476605 B.C. Ltd. v. Insurance Corp. of British Columbia,


2008 BCSC 777

Date: 20080617
Docket: 36781
Registry: Vernon


476605 B.C. Ltd.



Insurance Corporation of British Columbia (ICBC)


Before: Master B.M. Young

Reasons for Judgment

Appearing for the Plaintiff:

S. Meade

Counsel for the Defendant:

K.D. Watts

Dates and Place of Hearing:

December 4, 2007 and
March 25, 2008


Vernon, B.C.

Written Submissions:

April 25, 2008

[1]                The plaintiff, 476605 B.C. Ltd., leased a 1995 International 9200 Pro Sleeper truck from Sovereign Leasing.  As a result of a single-vehicle accident, that truck was significantly damaged on or about May 20, 2004.  ICBC chose to write off the vehicle and pay its value to the plaintiff.  The plaintiff says that it did not receive fair value for the truck, and brings this action to claim recovery of fair replacement cost of the vehicle and accessories.  ICBC paid the plaintiff $18,000, saying that this represented the fair value of the truck.

[2]                The plaintiff says that the vehicle was insured for $40,000 and that it had a new engine installed, and that it had two extra-large gas tanks installed, prior to the accident.  The plaintiff says that these additions to the vehicle should have been taken into account when ICBC assessed the value of the vehicle.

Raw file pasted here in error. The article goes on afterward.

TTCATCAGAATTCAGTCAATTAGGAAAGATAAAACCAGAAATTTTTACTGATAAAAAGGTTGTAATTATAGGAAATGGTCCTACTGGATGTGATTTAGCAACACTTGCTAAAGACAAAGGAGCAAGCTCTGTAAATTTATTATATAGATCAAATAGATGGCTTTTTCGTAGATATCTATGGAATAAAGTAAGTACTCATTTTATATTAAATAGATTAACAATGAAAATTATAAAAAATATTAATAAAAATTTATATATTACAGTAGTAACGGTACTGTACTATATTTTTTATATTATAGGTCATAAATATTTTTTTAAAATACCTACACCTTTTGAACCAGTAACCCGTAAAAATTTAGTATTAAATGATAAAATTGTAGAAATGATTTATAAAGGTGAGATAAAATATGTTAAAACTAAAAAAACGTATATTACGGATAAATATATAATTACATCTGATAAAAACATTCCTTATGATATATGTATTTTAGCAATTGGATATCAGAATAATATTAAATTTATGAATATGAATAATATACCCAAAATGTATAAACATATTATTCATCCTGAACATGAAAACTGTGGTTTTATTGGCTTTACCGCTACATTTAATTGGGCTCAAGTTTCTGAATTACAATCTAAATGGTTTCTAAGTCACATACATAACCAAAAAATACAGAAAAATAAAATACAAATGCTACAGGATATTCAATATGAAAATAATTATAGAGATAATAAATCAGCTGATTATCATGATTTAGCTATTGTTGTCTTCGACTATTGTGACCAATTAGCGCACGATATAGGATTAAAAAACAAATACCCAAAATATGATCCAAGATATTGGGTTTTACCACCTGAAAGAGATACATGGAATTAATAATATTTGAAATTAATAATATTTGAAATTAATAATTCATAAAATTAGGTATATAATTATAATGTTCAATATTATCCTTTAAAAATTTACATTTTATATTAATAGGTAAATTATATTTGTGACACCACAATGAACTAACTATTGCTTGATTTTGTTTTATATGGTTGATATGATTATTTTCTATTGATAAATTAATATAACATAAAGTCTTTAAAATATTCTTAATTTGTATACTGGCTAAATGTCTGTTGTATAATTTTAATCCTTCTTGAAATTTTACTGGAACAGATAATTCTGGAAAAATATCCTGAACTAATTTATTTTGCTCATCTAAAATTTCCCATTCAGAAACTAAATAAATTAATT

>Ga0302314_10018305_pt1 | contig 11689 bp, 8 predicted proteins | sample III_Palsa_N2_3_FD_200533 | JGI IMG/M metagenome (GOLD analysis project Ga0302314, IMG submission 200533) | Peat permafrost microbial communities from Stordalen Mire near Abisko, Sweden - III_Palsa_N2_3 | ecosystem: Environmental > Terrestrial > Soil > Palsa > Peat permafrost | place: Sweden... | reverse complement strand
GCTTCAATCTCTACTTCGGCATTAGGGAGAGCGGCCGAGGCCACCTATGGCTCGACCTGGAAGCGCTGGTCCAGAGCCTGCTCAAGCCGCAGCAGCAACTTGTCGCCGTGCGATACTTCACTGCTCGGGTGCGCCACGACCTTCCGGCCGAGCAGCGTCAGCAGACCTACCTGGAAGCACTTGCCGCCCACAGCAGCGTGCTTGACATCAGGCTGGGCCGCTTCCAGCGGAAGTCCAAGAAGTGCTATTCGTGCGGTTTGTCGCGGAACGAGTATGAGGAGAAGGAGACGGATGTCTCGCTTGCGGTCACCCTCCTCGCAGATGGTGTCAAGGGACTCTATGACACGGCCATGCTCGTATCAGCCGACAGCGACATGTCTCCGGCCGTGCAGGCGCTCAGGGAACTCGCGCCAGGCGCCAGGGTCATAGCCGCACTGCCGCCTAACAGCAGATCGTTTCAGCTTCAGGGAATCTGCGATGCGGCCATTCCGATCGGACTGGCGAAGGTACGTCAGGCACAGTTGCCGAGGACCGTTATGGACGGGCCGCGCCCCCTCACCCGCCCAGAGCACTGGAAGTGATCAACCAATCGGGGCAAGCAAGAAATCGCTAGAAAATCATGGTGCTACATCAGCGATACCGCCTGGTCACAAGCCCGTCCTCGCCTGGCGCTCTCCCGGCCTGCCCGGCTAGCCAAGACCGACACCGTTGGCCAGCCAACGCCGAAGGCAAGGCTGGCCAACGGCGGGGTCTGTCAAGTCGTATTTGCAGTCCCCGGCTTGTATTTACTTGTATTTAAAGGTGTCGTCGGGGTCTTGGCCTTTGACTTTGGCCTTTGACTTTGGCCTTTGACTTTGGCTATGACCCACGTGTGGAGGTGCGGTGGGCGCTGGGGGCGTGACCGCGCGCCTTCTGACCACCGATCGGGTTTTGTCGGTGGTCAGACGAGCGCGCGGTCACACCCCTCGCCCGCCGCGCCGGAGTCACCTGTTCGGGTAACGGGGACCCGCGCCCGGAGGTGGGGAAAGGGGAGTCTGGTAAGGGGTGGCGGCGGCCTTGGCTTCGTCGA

[3]                Mr. Stuart Meade, for the plaintiff, submits that s. 117 of the Revised Regulation (1984) under the Insurance (Motor Vehicle) Act requires ICBC to pay fair value or the actual cash value of the vehicle and its equipment.

[4]                ICBC says that any dispute regarding the value of the vehicle has to be dealt with under s. 142 of the Revised Regulation (1984) under the Insurance (Motor Vehicle) Act which sets up mandatory arbitration.

[5]                The plaintiff says that s. 142 excludes disputes under s. 117 and that he is not required to go to arbitration but has access to the court to enforce the provision of s. 117.  In particular, he says s. 117 requires ICBC to pay the cost of repairing or replacing the vehicle:  “...and its equipment or any part of it with material of similar kind or quality,...[or pay] the declared...or...actual cash value of the vehicle and its equipment, whichever is least...”.

[6]                The plaintiff says ICBC failed to do this.  ICBC valued the vehicle based on its age and mileage and disregarded the extra equipment in the truck.

[7]                On first reading of the sections of the Act it appears that s. 142 does exclude s. 117 disputes, and one can understand why the plaintiff thought he was entitled to bring this dispute to the court.  However, s. 117 does not deal with the actual assessment of the quantum of the loss; it deals with the liability to reimburse for the loss.  Section 117 is the liability section.  Section 142 is the coverage or quantum section.  I have to agree with the plaintiff that it is not all that clear.